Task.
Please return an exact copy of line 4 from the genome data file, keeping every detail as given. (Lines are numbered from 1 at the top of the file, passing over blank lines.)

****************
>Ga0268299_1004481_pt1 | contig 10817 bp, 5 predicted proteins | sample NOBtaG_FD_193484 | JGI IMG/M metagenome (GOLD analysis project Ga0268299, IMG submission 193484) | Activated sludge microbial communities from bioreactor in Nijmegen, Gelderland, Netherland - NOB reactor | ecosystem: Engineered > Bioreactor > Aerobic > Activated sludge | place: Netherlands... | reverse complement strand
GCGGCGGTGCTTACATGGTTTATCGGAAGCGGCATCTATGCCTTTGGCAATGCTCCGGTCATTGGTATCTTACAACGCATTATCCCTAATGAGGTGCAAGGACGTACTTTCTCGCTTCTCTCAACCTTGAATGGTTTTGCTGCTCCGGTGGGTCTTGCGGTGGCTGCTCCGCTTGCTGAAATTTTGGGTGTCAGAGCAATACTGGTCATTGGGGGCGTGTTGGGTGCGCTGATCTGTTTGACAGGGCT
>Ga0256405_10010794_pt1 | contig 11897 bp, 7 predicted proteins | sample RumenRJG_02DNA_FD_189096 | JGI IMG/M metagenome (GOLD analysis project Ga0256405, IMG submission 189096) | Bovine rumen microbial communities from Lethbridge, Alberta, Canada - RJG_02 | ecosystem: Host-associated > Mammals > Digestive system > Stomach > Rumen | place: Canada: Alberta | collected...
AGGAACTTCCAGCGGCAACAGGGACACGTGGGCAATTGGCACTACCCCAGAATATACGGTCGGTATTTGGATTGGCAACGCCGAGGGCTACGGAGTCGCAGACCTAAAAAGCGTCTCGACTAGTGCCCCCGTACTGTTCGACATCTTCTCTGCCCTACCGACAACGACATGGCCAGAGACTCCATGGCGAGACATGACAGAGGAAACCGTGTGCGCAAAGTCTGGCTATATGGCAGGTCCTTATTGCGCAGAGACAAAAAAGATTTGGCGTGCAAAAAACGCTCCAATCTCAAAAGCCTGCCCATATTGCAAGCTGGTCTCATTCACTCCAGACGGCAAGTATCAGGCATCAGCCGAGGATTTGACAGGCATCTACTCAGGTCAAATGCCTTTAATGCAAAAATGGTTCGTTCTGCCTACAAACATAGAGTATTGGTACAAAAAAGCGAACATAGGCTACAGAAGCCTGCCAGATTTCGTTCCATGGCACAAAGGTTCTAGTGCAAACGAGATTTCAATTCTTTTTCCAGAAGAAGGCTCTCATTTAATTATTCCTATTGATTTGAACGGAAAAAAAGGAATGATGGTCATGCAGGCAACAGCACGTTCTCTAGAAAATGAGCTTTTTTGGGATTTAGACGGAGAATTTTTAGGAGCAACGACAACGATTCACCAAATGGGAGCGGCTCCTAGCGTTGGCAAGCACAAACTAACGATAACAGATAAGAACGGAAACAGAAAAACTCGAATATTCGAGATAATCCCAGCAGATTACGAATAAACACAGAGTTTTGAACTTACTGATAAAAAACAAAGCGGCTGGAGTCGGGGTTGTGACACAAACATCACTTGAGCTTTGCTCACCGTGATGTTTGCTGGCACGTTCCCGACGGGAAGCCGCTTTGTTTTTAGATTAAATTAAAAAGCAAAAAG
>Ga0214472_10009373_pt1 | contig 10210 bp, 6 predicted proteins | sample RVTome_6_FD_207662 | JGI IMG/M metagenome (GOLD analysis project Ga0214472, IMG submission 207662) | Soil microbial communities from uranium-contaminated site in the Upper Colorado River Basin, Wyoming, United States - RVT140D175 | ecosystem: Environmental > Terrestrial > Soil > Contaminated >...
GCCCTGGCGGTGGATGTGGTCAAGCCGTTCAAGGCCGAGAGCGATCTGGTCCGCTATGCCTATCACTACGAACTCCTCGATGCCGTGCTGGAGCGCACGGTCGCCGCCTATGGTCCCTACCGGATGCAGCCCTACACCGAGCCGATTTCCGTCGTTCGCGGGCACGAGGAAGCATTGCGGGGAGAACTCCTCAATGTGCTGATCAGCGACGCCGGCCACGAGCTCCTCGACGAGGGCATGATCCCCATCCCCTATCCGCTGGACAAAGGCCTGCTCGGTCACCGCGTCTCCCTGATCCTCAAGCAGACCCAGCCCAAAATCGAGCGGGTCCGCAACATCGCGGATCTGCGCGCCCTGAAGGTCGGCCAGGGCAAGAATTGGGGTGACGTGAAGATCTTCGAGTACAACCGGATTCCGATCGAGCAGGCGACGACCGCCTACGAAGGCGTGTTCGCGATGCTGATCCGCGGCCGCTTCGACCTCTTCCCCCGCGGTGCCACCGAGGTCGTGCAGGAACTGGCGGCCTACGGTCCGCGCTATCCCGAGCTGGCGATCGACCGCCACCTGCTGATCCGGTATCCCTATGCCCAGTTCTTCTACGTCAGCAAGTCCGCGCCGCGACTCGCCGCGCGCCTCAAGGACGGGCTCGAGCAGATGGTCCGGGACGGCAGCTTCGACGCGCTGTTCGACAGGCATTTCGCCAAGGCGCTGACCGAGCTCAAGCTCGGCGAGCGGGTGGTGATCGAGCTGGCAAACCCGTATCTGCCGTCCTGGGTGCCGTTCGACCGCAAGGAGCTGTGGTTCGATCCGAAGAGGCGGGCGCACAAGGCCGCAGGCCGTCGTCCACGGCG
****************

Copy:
AGGAACTTCCAGCGGCAACAGGGACACGTGGGCAATTGGCACTACCCCAGAATATACGGTCGGTATTTGGATTGGCAACGCCGAGGGCTACGGAGTCGCAGACCTAAAAAGCGTCTCGACTAGTGCCCCCGTACTGTTCGACATCTTCTCTGCCCTACCGACAACGACATGGCCAGAGACTCCATGGCGAGACATGACAGAGGAAACCGTGTGCGCAAAGTCTGGCTATATGGCAGGTCCTTATTGCGCAGAGACAAAAAAGATTTGGCGTGCAAAAAACGCTCCAATCTCAAAAGCCTGCCCATATTGCAAGCTGGTCTCATTCACTCCAGACGGCAAGTATCAGGCATCAGCCGAGGATTTGACAGGCATCTACTCAGGTCAAATGCCTTTAATGCAAAAATGGTTCGTTCTGCCTACAAACATAGAGTATTGGTACAAAAAAGCGAACATAGGCTACAGAAGCCTGCCAGATTTCGTTCCATGGCACAAAGGTTCTAGTGCAAACGAGATTTCAATTCTTTTTCCAGAAGAAGGCTCTCATTTAATTATTCCTATTGATTTGAACGGAAAAAAAGGAATGATGGTCATGCAGGCAACAGCACGTTCTCTAGAAAATGAGCTTTTTTGGGATTTAGACGGAGAATTTTTAGGAGCAACGACAACGATTCACCAAATGGGAGCGGCTCCTAGCGTTGGCAAGCACAAACTAACGATAACAGATAAGAACGGAAACAGAAAAACTCGAATATTCGAGATAATCCCAGCAGATTACGAATAAACACAGAGTTTTGAACTTACTGATAAAAAACAAAGCGGCTGGAGTCGGGGTTGTGACACAAACATCACTTGAGCTTTGCTCACCGTGATGTTTGCTGGCACGTTCCCGACGGGAAGCCGCTTTGTTTTTAGATTAAATTAAAAAGCAAAAAG